I have always had a passion for jewelry making. As long as I can remember I've made a lot of my own jewelry. In elementary school I used to make beaded hair clips and sell them to my classmates at lunchtime for 50cents, only so I could buy more beads and supplies for myself (ok, and extra cookies). This started my life long obsession with making jewelry. Honestly, it is probably what started me on the path to supporting myself with my own two hands. Something I’m very passionate about.
I am a shy and introverted personality so I love when jewelry can become my ice breaker. I love when I wear something eye catching and get compliments and questions. It just seams easier to talk about a piece of art, and it makes me feel more connected to the interaction. I love to compliment and ask about other pieces I see out in the world. There’s just something so thrilling when you see someone with a statement piece of jewelry. Something handmade. Something totally unique. You know them when you see them, even if you’re not sure why. They’re just different and they stand out in the best way. I'm always drawn to those people and pieces. A few years ago I stumbled upon a interesting process called Electroforming. It was love at first sight! I needed to know more, so Tyler and I spent the next few years learning as much as we could about the technique. I was so drawn to the amazing copper textures and all the beautiful stones that are used.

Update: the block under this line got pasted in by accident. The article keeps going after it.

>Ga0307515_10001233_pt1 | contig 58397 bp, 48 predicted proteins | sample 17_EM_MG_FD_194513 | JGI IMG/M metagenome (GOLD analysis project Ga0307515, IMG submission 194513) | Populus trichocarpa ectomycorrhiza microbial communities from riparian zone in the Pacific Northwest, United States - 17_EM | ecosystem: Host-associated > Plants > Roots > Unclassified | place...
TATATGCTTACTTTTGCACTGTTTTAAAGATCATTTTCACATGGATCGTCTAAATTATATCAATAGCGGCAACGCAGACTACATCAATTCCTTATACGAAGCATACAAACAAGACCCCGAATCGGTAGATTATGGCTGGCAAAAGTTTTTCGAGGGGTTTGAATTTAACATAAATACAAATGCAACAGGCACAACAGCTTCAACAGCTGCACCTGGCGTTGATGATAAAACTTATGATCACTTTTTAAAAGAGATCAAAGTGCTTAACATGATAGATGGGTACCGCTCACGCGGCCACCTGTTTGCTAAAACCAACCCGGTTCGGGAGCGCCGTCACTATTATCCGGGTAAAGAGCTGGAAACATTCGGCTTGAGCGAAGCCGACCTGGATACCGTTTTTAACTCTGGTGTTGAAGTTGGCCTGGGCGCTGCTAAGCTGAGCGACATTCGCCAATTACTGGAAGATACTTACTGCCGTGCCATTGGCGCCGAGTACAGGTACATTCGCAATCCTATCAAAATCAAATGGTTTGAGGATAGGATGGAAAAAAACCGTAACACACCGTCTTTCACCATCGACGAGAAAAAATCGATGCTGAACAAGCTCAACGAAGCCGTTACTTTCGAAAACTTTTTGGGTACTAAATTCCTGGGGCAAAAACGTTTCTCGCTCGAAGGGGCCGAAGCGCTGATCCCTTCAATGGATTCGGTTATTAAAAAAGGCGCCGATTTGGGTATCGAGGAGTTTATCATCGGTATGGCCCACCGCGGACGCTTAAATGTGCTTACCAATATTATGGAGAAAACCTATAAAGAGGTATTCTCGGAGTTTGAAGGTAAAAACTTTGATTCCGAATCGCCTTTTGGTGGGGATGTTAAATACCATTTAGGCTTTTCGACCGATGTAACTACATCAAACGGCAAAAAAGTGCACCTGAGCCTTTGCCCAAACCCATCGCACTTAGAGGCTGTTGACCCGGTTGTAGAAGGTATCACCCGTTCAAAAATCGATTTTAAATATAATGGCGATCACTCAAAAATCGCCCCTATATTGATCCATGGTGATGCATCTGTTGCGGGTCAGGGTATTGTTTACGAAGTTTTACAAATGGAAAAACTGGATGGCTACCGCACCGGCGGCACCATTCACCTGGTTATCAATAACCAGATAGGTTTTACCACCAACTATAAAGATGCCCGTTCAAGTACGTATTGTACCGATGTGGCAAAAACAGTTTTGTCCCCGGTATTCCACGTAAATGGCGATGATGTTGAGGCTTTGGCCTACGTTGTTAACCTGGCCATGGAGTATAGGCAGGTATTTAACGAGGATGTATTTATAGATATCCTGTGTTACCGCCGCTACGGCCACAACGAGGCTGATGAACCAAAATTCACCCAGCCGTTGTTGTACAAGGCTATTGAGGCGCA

We learned that Electroforming is a fickle beast with many variables that determine how each piece will come out. After a lot of patience, anxiety, learning, trial and error, and a few losses, we were finally starting to get the hang of it! Our first success was a little barnacled scallop shell I collected myself. The copper brought out every texture and beautiful imperfection the shell had to offer, not only magnifying its most beautiful aspects but also preserving it safely in pure copper, forever! Thus began months of copper plating everything in sight. We practiced different patina techniques, tried several sealants, hunted the perfect shells and crystal supplies, all while ruminating on designs to try next!
I became very drawn to the different minerals, especially raw crystals. I loved the look and feel of the unpolished, less glamorous, stones. I feel connected to and almost related to the imperfect shells and stones. And I love the way the copper almost seams to celebrate these “imperfections”. The copper itself reacts in many, sometimes mysterious ways. All of this contributes to each pieces individual energy... and Im all about it.
So What is Electroforming?
Electroforming is a intricate electrochemical process that plates a layer of metal through electrodeposition. Layers of metal are deposited on a object in a long process that requires knowledge of chemistry and electronic sciences. First discovered in 1810 by Professor Moritz Von Jacobi, the exotic and costly process has been famously used by Thomas Edison, Nikola Tesla, and Micheal Faraday in their works. The Electroforming process can take anywhere between 12-24 hours of work per piece, creating something completely unique and one of a kind. Truly, It is the one of the closest things to real alchemy. Upon completion of the electrodeposition process, each piece is oxidized, polished, and sealed by hand.